A South Florida family is looking for answers after a young fan was found dead in a car near the Ultra Music Festival. The death is now prompting more questions about the festival's future.
Downtown Miami is no longer vibrating to Ultra's beat, but the fallout from the three-day electronic dance music festival continues.
Twenty-one-year-old Adonis Peña Escoto was found dead near the downtown venue. His family said he had attended the festival beforehand.
The victim's uncle, Luis Escoto said, "My brother cries... say, 'What happened?' He says, 'Oh, Adonis.' I say, 'Oh, Adonis, what happened with Adonis?' 'Adonis passed away.'"
The death follows reports that a female security guard was trampled by a gate-rushing, ticket-less mob last Friday.
"From an eyewitness, the fence was actually knocked down on top of her, trapped her underneath. They ran right over her," said attorney Eric Isicoff, who represents the family of 28-year-old security guard Erica Mack. Mack tried unsuccessfully to stop the group from getting inside and instead was critically injured. Mack remains at Jackson Memorial Hospital.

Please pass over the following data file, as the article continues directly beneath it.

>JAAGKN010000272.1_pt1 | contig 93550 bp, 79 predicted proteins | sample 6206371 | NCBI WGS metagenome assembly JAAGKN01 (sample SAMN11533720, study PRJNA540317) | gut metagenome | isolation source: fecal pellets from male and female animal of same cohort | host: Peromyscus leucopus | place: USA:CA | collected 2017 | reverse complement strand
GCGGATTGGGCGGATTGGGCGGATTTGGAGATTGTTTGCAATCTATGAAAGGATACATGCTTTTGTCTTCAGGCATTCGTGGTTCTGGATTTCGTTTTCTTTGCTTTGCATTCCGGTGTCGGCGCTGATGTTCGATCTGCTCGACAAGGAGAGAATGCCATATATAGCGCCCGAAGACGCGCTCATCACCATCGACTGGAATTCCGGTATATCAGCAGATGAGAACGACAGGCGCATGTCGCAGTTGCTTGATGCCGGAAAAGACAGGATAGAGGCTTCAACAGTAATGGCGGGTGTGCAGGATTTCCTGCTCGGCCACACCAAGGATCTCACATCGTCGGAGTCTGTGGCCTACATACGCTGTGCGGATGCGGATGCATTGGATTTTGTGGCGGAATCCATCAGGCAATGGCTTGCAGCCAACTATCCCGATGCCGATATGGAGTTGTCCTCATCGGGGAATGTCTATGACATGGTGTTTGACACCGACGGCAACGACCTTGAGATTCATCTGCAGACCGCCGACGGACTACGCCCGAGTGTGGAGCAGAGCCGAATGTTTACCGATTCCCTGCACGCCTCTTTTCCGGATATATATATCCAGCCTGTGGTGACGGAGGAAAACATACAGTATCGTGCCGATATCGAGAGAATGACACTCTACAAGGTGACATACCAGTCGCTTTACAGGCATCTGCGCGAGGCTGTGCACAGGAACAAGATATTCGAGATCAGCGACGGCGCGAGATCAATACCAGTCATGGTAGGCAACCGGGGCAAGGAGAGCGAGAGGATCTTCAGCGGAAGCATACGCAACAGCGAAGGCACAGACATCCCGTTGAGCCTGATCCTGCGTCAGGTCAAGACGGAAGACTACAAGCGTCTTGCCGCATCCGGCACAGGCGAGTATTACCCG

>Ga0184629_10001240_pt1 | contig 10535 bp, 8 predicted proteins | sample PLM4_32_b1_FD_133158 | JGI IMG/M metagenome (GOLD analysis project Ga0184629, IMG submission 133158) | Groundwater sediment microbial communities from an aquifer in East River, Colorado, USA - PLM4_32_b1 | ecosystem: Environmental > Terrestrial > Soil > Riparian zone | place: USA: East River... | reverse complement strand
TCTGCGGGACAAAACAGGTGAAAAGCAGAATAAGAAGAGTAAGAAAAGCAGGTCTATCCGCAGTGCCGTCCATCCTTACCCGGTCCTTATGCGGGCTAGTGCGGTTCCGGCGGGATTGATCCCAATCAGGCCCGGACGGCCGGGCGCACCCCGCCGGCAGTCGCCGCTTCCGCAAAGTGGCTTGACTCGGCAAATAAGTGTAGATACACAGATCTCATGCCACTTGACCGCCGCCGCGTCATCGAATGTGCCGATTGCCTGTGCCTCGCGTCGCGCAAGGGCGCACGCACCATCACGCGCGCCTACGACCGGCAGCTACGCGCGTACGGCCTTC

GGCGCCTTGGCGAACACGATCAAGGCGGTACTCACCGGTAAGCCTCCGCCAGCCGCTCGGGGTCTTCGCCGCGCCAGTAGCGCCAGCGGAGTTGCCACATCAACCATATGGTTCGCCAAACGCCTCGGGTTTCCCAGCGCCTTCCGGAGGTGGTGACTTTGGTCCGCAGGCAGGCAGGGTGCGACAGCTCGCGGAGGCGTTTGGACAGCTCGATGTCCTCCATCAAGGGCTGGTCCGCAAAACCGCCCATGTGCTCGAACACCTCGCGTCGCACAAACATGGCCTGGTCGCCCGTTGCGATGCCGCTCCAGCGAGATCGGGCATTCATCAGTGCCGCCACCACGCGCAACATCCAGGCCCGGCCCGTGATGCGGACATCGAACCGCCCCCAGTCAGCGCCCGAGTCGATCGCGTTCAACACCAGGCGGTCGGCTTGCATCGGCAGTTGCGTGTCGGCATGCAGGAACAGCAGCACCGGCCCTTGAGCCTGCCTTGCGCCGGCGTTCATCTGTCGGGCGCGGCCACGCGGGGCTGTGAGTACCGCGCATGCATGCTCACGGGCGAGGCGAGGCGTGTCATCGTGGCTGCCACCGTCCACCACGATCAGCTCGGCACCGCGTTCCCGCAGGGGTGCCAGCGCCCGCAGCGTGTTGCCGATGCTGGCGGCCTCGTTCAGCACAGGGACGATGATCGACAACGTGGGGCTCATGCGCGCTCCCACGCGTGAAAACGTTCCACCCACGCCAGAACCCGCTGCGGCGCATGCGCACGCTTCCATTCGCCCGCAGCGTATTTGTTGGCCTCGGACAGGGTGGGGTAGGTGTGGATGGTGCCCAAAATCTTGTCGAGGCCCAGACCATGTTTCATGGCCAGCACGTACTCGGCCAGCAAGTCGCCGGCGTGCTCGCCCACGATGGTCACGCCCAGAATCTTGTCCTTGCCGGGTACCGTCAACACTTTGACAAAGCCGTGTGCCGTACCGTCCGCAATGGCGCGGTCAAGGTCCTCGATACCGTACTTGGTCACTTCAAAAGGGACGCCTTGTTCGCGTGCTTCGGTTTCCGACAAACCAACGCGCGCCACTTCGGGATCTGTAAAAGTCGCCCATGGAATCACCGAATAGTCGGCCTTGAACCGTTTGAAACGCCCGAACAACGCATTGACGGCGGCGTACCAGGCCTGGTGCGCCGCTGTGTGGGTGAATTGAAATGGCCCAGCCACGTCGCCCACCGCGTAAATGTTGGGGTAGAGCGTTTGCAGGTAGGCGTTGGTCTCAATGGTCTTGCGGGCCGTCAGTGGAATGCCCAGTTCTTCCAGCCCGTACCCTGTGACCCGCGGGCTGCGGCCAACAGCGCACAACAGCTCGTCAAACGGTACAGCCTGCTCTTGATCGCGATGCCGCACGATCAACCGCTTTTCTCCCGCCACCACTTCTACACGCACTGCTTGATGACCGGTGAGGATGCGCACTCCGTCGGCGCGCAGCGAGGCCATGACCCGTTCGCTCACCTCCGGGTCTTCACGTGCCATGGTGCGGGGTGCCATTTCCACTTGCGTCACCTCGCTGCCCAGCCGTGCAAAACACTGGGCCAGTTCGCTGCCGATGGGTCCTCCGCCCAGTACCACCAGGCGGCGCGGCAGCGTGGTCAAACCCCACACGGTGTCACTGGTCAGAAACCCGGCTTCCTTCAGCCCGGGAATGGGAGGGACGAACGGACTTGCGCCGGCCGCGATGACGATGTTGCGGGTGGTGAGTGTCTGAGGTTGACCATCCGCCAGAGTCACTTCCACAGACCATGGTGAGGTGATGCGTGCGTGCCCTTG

"We told them that was unsecured, that they needed to secure it more appropriately," Miami Police Department Chief Manuel Orosa said in a news conference Monday. "Someone decided to change the plans at the last minute because the concession guy told them to or asked them to."
Orosa said his officers inspected Bayfront Park grounds and perimeter two hours before the concert started. Police had called for a taller and harder-to-climb gate in the spot of the trampling, but the gate never came, according to Orosa.
Now, City of Miami Mayor Tomas Regalado wants Ultra banned in his city.
"It's time to say goodbye," Regalado said.
But City of Miami Commissioner Frank Carollo disagrees.
"We need to analyze all the facts, and in the future have a healthy debate to see whether this event should stay or not," said Carollo.
Carollo is also the chairman for the board of Bayfront Park's trust. According to Miami officials, the Ultra Music Festival yields about $200 million.
The Mack family said they will conduct their own investigation before they decide whether they want to file a lawsuit.
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